The change of polarity is not a foolproof rule and there are certainly exceptions. However, this rule can help investors quickly identify the new support and resistance in a changing market.
Another popular technical analysis tool investors like to use is the moving average (MA) of a security. A moving average is the average price of a security for the past X number of days. For example, to calculate the 60-day moving average, you will average the price of a security for the past 60 days. With each new trading day, a new data point is added and an old data point discarded. As a result, the MA for a security changes slightly each day. This is also the reason behind the name “moving” average.
Moving average is widely used because it filters out the noise from day-to-day price actions. As you can see in the example above, the moving average line is smoother and less noisy. Additionally, MA also helps investors visualize the price trend of an investment. An upward moving average line shows investors that the price has upward momentum, while a downward MA can signal a bearish trend.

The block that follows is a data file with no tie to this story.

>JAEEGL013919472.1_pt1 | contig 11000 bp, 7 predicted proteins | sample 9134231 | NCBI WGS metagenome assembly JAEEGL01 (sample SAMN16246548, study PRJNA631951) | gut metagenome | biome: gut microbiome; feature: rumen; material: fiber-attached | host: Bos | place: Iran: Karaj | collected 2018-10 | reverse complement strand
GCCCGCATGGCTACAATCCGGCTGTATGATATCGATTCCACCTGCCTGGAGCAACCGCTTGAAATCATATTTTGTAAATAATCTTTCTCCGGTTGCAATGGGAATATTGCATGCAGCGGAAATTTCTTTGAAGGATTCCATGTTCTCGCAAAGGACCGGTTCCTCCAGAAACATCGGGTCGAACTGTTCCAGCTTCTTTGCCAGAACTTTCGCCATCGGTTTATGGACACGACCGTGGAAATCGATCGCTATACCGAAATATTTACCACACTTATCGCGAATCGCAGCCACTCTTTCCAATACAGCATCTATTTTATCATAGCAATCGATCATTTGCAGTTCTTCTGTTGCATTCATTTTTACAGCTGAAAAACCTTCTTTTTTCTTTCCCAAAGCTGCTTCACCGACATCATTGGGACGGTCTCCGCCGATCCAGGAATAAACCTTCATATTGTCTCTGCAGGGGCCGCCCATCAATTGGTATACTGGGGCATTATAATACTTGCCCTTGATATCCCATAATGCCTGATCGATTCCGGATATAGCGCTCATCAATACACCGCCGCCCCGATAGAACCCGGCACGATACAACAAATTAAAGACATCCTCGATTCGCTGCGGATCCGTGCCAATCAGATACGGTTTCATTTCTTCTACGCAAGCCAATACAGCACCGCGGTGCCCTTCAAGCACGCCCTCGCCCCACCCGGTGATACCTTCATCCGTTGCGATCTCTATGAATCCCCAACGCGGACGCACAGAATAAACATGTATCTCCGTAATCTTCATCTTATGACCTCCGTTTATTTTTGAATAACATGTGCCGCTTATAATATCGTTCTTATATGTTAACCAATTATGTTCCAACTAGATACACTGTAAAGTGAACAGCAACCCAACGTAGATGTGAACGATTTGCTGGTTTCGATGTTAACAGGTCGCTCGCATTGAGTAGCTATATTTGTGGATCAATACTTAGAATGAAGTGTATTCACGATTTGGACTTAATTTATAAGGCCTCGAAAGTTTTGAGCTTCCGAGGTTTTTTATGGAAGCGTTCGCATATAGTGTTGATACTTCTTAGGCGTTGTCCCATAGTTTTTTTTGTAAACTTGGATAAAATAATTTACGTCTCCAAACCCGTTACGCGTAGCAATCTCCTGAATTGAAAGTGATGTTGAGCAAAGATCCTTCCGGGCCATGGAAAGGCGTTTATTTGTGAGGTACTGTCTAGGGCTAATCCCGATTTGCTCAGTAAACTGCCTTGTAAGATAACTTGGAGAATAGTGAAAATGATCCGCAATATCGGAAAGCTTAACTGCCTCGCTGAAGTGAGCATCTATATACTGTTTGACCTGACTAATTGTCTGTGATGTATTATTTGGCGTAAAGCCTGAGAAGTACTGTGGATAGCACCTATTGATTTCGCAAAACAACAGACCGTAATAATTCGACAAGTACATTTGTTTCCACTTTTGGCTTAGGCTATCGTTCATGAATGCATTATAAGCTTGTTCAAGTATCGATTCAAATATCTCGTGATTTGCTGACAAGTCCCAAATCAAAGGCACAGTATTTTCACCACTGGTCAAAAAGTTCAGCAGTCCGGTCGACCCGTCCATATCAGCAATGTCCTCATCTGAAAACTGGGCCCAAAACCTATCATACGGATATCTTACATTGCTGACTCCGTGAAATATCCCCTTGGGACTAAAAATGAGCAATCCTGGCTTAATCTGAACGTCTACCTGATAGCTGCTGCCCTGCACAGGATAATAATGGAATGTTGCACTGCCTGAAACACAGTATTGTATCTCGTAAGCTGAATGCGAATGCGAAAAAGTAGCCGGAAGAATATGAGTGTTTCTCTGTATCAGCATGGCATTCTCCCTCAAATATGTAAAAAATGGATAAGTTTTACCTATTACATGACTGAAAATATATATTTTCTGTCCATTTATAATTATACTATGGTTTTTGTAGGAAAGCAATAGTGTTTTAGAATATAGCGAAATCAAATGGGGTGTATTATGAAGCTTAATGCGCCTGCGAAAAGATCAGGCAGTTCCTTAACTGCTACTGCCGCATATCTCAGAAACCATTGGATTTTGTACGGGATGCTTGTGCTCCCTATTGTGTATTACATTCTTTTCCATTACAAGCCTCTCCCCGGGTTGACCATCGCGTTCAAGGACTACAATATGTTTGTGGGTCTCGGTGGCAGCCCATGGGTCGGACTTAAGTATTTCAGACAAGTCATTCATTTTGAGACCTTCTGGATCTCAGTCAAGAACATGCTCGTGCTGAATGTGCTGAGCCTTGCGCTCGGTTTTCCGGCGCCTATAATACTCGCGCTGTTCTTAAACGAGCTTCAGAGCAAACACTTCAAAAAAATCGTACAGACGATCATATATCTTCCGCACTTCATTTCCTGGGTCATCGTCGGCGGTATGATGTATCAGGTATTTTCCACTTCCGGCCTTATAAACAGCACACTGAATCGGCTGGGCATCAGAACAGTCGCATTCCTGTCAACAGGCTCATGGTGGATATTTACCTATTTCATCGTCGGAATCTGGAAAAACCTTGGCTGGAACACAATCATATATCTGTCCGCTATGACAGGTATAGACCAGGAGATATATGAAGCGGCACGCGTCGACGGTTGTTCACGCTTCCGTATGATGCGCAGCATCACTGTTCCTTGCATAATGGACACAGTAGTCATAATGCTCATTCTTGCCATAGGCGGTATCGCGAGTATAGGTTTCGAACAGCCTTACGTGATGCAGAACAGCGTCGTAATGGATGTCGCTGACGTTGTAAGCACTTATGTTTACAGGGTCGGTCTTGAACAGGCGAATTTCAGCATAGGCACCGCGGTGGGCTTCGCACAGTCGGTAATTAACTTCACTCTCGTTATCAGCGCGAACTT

Golden cross and dead cross
You can also use two moving averages together to identify buy and sell signals. To do this, investors would look at a long-term MA and a short-term MA together. The crossover of these two lines has meaningful implications on the price of a security.
Golden cross – the first kind of crossover signals a potential buying opportunity for investors. When the short-term MA crosses the long-term MA from below, this forms a golden cross. A golden cross suggests that the security is gathering upward momentum and will likely rally in the future.